(448g) Molecularly Imprinted Extended-Wear Contact Lenses with Controlled Delivery of High Molecular Weight Comfort Molecules
AIChE Annual Meeting
Wednesday, October 19, 2011 - 10:40am to 11:00am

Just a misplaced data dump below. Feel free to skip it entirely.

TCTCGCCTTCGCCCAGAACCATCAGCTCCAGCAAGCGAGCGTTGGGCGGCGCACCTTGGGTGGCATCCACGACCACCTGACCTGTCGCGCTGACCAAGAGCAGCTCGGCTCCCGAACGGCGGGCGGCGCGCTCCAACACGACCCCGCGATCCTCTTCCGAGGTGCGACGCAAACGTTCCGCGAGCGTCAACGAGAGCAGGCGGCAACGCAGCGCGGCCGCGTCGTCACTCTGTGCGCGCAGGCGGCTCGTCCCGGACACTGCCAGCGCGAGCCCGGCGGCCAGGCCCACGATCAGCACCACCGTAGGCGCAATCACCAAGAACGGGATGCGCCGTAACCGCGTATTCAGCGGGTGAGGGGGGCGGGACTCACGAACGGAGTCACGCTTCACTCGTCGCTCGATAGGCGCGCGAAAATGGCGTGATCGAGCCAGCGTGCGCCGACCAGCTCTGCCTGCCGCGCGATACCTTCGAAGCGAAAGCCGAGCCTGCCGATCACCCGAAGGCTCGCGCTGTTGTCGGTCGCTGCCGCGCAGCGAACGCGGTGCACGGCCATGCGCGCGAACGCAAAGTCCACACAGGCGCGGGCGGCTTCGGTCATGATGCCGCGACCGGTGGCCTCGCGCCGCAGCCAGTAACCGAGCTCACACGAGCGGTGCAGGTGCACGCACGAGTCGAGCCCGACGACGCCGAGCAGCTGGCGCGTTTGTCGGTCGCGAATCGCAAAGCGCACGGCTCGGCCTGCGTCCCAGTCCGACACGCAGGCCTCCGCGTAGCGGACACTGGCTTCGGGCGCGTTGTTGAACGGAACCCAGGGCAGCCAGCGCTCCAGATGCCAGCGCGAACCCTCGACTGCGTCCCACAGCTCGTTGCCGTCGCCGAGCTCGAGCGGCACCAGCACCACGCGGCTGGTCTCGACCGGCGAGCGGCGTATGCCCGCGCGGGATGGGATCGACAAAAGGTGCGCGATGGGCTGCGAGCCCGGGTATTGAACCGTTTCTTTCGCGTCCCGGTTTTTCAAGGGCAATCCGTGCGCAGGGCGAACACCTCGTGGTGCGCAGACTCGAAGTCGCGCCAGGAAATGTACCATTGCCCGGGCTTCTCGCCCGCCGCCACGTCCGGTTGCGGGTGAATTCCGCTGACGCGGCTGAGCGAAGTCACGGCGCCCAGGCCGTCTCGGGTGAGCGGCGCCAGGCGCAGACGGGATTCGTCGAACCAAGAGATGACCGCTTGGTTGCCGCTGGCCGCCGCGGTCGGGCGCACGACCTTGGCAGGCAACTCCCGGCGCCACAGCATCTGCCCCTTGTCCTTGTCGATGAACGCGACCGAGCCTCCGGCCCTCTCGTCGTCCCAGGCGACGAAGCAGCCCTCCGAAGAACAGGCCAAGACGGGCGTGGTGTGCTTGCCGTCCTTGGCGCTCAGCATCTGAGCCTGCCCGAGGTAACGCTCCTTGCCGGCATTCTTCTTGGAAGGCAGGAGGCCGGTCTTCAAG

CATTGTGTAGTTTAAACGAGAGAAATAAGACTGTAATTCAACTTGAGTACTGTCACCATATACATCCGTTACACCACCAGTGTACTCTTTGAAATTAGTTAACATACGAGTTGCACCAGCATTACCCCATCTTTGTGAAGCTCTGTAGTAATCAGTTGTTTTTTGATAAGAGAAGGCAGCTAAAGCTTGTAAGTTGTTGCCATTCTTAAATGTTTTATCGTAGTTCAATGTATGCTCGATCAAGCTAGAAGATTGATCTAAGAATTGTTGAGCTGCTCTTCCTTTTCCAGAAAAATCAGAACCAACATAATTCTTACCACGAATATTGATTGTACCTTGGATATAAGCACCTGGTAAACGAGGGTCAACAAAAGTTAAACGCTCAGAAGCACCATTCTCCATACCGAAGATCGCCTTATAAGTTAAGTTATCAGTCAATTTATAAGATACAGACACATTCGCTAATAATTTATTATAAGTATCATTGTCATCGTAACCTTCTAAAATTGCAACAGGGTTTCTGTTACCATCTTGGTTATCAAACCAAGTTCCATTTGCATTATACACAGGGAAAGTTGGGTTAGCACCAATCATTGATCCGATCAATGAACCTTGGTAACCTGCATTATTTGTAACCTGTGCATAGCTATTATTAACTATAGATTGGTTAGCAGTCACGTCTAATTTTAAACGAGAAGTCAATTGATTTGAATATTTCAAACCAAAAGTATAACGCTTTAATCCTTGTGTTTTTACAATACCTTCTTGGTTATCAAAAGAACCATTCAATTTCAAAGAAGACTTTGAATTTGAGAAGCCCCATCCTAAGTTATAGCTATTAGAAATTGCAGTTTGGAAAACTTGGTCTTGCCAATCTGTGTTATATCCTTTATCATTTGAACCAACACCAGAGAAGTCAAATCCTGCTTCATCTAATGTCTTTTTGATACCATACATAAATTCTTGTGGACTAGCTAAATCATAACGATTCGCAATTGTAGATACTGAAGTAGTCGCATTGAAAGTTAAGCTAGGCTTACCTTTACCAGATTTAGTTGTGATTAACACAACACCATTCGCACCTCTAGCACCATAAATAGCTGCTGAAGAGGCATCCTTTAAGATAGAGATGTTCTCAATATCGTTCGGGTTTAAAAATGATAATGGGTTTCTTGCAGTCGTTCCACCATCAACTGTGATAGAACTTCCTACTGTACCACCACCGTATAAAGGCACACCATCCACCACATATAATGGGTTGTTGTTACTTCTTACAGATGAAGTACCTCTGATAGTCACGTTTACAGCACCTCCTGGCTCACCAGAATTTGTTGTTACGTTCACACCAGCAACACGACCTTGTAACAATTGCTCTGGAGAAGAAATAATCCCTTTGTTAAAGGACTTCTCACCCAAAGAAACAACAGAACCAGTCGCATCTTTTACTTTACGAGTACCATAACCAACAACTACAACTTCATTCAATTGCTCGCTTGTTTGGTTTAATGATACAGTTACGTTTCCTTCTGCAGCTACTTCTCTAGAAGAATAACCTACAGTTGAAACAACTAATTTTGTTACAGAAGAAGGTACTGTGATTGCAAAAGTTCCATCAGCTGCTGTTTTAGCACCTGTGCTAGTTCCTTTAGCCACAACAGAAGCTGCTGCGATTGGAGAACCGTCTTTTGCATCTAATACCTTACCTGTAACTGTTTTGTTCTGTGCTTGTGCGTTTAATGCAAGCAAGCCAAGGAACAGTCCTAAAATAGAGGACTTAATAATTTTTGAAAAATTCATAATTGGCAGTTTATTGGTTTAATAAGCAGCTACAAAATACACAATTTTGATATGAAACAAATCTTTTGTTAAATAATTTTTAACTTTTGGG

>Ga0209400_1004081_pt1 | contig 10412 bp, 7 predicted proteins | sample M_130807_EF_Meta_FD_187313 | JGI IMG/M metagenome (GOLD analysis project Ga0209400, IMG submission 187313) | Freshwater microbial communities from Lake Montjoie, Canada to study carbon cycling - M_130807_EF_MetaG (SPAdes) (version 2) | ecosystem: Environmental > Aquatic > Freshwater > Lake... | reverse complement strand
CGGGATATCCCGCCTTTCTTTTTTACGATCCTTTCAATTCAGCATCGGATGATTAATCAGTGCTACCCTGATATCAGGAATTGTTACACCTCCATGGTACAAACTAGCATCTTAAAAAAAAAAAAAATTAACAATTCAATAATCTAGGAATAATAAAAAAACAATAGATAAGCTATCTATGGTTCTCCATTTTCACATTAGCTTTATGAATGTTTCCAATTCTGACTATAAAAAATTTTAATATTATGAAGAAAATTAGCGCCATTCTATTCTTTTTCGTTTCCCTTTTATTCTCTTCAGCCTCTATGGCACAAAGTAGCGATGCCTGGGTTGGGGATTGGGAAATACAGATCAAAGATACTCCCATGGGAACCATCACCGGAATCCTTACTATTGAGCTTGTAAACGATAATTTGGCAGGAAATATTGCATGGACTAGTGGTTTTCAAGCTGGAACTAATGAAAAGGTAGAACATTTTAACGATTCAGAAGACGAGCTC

Up to 30 million contact lens wearers in the United States experience discomfort due to contact lens induced dry eye (CLIDE). Symptoms are typically treated through the application of eye drops containing macromolecular re-wetting agents, where a typical regime provides a cumulative mass delivery rate of 2.5 µg HPMC/day. Therapeutic soft contact lenses can alleviate CLIDE symptoms by slowly releasing comfort agent from the lens. We present the first extended wear silicone hydrogel contact lens engineered to controllably release of 120 KDa hydroxypropyl methylcellulose (HPMC) for extended periods. The lens was designed using lotrafilcon B, a commercial silicone hydrogel lens, and HPMC release rates were controlled by a molecular imprinting strategy. The release rate was tailored to deliver approximately 1,000 μg of HPMC over a period of up to 60 days in a constant manner at a rate of 16 μg/day under physiological flow rates. This rate is a 6 fold increase over the delivery from eye drops, and these lenses can release over the entire range of continuous wear, thereby maximizing comfort and convenience for the lens wearer. Release rates were significantly varied by controlling the imprinting effect. Adjusting the functional monomer to template ratio (M/T) to M/T values of 0, 0.2, 2.8, 3.4 corresponded to HPMC release durations of 10, 13, 23, and 53 days, respectively. These lenses had high optical quality and adequate mechanical properties for contact lens use. This work highlights the enormous potential of imprinting in the design and engineering of therapeutic contact lenses.